Tuesday, January 25, 2011

Day 3

It is the end of my third day here and my head is swimming with all that has been happening.  If someone would have shown me the pictures of Mumbai, one year ago and told me that that was where I would be I would not have believed them.  Unless you have been here and actually spent time walking these streets, you just cannot imagine this.

As soon as I walked out of the airport and upon arriving, the first thing that hit me was the smells.  Cardomom, jasmine, coriander, curry?  Like the whole city is cooking and burning incense at the same time.  Really, the sensory overload is... overwhelming.  The sounds, smells and sight of millions of people walking the streets side by side with cars, motor bikes and ricksaws is mind boggling.  And this was at 12:30 at night!  There was no easing into this country! 

Sunday being my first day and feeling a bit like in a dream, mostly from lack of proper sleep and time zone difference, was a good day for getting my head together and a grip on my surroundings.  The weather is beautiful, sunny and in the mid eighties!  I am told that there are two months that are the best months for visiting and that is December and January.  After that, it starts getting hot again and by April and May, sweltering with the heat. Monsoon season then runs from mid June to September.

I wanted to get an understanding of how the term "slum" is defined.  I spent the morning discussing this with Walter and then spent the afternoon going on a guided tour of Dharavi, one of the largest slums in all of Asia.  It is in the center of Mumbai and has over 1 million registered members with another million that is estimated who are not registered.  It was requested that no cameras be allowed so as to respect the privacy of its residents.  You must understand that all the pictures that I have taken are from another slum and not Dharavali.  While it was disarming the level of poverty, I grew to have great respect for the slums.  There are a number of misconceptions about it and having read only articles, I found it very interesting.  I really wanted to begin understanding it as I would be working with these people for the next two weeks.    While it is certainly is not the safest thing for a foreigner to walk there alone, it is by comparison to the ghettos of Los Angelos or Detroit, far more safe.  Rarely is there violence on the streets and gunshots are almost unheard of.  The slums are a defined area much like neighborhoods.  In Mumbai alone, there are hundreds of them and each one is run as a tight community.  Residents care for each other, often cook together, share responsibilities and respect each other.  Not once did I have a child come up asking for money or food.  Apparently, there is a difference between living in the slums and living on the streets.  It is the people that live on the streets that you will see begging or possibly try to steal from you.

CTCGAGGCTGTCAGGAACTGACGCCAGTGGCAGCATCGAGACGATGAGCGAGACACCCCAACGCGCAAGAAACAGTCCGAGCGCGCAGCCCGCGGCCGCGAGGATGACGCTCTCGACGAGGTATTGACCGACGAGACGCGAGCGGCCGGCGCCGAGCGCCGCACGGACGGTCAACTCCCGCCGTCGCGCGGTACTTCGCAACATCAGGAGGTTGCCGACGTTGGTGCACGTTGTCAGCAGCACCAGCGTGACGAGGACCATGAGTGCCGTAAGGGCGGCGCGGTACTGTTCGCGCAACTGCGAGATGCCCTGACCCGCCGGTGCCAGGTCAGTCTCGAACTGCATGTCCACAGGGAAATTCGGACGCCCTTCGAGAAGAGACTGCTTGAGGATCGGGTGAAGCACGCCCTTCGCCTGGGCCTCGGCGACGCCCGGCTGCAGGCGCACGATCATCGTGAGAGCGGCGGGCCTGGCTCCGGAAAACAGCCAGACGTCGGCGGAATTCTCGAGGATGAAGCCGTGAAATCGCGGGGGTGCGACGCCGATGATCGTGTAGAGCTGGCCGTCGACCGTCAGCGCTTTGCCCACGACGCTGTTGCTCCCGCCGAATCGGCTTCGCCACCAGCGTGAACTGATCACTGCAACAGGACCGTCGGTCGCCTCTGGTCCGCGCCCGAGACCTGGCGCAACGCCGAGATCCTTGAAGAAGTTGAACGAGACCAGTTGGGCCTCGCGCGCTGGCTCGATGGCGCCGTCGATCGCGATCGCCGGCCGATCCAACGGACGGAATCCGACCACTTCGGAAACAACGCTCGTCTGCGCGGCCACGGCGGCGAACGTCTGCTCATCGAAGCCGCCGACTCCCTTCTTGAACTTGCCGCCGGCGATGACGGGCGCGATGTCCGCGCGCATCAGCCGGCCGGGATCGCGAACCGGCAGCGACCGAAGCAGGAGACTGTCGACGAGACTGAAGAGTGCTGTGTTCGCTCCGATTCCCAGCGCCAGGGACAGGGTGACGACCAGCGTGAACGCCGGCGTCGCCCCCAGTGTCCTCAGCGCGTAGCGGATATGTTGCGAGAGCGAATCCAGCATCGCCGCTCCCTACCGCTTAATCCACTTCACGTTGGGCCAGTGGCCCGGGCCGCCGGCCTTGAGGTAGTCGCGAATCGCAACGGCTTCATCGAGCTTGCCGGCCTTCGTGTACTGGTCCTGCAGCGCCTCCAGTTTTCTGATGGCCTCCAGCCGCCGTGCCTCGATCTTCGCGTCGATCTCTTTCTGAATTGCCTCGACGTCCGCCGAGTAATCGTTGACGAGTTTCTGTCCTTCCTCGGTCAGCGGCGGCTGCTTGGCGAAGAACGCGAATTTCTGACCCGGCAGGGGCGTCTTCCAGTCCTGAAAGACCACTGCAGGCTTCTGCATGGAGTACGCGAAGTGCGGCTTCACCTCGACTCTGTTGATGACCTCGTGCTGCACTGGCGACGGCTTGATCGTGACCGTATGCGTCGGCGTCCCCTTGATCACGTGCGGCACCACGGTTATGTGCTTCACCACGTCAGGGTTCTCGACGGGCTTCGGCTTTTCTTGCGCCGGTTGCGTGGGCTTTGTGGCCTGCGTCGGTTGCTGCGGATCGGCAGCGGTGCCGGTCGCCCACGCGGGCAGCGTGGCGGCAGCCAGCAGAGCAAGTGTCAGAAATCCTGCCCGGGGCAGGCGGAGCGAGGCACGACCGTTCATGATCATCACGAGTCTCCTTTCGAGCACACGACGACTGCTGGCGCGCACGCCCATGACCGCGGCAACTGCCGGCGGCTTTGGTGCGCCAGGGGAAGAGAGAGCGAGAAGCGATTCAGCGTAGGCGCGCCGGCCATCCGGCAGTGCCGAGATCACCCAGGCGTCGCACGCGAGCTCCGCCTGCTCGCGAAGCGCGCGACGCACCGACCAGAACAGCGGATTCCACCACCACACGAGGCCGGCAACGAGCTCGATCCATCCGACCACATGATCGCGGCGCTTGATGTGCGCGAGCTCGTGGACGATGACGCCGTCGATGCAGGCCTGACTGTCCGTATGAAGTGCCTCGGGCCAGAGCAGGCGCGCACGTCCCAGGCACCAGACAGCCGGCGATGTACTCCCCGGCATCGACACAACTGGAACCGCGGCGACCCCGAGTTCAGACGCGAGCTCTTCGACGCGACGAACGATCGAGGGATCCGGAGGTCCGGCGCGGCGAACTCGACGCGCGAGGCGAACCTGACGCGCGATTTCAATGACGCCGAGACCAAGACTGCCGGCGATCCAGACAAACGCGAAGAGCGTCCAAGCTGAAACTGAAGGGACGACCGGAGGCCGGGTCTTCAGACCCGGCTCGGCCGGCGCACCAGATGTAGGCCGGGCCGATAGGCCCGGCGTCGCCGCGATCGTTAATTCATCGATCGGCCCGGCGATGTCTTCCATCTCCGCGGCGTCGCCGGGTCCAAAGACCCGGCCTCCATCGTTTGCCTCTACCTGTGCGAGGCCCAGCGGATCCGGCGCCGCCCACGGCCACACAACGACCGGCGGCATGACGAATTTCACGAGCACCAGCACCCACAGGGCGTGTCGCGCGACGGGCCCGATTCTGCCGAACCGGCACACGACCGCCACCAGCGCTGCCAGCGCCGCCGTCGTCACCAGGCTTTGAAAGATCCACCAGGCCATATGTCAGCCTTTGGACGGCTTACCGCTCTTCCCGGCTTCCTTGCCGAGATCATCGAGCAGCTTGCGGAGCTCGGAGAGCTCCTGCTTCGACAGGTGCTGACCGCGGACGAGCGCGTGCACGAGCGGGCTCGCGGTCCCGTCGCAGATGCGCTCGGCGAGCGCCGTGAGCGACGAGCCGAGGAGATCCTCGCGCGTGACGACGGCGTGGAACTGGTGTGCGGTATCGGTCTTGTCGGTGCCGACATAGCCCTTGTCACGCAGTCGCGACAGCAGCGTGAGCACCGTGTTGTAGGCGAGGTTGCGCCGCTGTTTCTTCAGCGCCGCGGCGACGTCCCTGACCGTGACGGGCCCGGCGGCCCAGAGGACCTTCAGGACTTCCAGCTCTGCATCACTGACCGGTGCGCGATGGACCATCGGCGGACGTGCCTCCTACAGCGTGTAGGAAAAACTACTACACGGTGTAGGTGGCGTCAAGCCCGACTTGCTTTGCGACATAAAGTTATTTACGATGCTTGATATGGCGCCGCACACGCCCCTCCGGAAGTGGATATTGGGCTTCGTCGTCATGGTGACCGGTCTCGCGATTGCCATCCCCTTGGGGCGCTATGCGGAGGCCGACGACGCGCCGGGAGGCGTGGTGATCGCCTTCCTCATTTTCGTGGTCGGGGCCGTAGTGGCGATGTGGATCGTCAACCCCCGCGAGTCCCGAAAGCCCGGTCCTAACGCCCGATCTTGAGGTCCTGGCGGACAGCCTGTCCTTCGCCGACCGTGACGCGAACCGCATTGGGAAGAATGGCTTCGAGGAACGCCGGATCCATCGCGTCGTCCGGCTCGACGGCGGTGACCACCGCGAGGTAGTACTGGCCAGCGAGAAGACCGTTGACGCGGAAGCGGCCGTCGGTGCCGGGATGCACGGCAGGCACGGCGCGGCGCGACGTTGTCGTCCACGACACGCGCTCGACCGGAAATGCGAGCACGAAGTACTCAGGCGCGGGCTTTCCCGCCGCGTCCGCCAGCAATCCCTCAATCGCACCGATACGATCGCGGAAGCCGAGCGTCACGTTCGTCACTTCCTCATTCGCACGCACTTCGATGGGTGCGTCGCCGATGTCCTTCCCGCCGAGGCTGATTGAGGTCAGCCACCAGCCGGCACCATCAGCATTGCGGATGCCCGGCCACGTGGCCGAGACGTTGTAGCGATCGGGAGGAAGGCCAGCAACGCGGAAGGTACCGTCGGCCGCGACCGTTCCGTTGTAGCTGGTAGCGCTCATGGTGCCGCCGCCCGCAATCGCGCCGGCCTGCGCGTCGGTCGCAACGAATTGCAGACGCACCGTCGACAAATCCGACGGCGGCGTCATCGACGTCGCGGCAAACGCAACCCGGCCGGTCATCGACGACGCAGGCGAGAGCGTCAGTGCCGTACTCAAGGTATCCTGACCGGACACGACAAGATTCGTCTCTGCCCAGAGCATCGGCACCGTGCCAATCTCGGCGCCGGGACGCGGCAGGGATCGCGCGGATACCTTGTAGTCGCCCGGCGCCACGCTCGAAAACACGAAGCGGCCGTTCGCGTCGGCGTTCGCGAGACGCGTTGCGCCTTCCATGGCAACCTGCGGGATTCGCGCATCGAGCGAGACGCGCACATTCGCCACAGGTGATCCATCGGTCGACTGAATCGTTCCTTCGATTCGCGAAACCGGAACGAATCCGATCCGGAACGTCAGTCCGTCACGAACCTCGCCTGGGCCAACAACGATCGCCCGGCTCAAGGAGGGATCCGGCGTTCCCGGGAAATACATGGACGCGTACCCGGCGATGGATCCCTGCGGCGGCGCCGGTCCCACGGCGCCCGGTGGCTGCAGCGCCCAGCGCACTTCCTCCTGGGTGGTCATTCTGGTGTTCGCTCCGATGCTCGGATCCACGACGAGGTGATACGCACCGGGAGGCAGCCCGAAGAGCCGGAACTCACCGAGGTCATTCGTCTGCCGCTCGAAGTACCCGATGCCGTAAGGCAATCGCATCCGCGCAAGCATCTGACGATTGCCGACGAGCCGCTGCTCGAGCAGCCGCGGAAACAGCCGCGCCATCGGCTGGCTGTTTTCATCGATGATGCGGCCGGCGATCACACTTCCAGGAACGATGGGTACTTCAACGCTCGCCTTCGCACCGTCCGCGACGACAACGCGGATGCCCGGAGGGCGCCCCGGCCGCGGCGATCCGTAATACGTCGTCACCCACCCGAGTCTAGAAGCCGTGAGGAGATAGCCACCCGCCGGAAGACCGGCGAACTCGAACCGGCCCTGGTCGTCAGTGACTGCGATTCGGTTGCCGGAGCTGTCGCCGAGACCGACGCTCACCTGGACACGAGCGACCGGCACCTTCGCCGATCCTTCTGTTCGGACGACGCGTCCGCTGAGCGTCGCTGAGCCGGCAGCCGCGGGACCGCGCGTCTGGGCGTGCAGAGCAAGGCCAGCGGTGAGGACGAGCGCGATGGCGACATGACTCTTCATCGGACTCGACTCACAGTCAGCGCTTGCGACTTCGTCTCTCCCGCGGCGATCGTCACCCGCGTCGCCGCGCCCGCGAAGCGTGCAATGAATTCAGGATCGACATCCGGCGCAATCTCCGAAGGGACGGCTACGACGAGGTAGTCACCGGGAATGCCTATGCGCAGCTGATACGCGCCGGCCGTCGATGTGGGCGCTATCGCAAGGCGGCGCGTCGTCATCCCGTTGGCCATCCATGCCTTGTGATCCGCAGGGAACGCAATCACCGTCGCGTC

One of the other visiters that was in our group, asked the children if they wanted a cookie that he had in his bag.  They all went running away.  The guide explained to him that children are told never to take anything from strangers.  That moment stuck in my head and changed the way I saw the children immediately.  The girl that is in the photo has the same sweet expression that I saw on almost all the children.  They would come running up and ask in English "how are you?", "what is your name?".  They love to shake hands and stand there waving as you walk away.

Now, I am not trying to paint a pretty picture of the slums.  It is so painful to see the garbage that covers the grounds and the children playing in the dirt where the sewage lies.  The sight of so many people living in rooms eight by ten feet and one public toilet that services 15,000 thousand people a day is heartbreaking.  The poverty of people living on, in one month, less than what I make in a day or even in one hour is astounding.  The pictures that I have taken are no where as destitute as what I witnessed in Dharavi.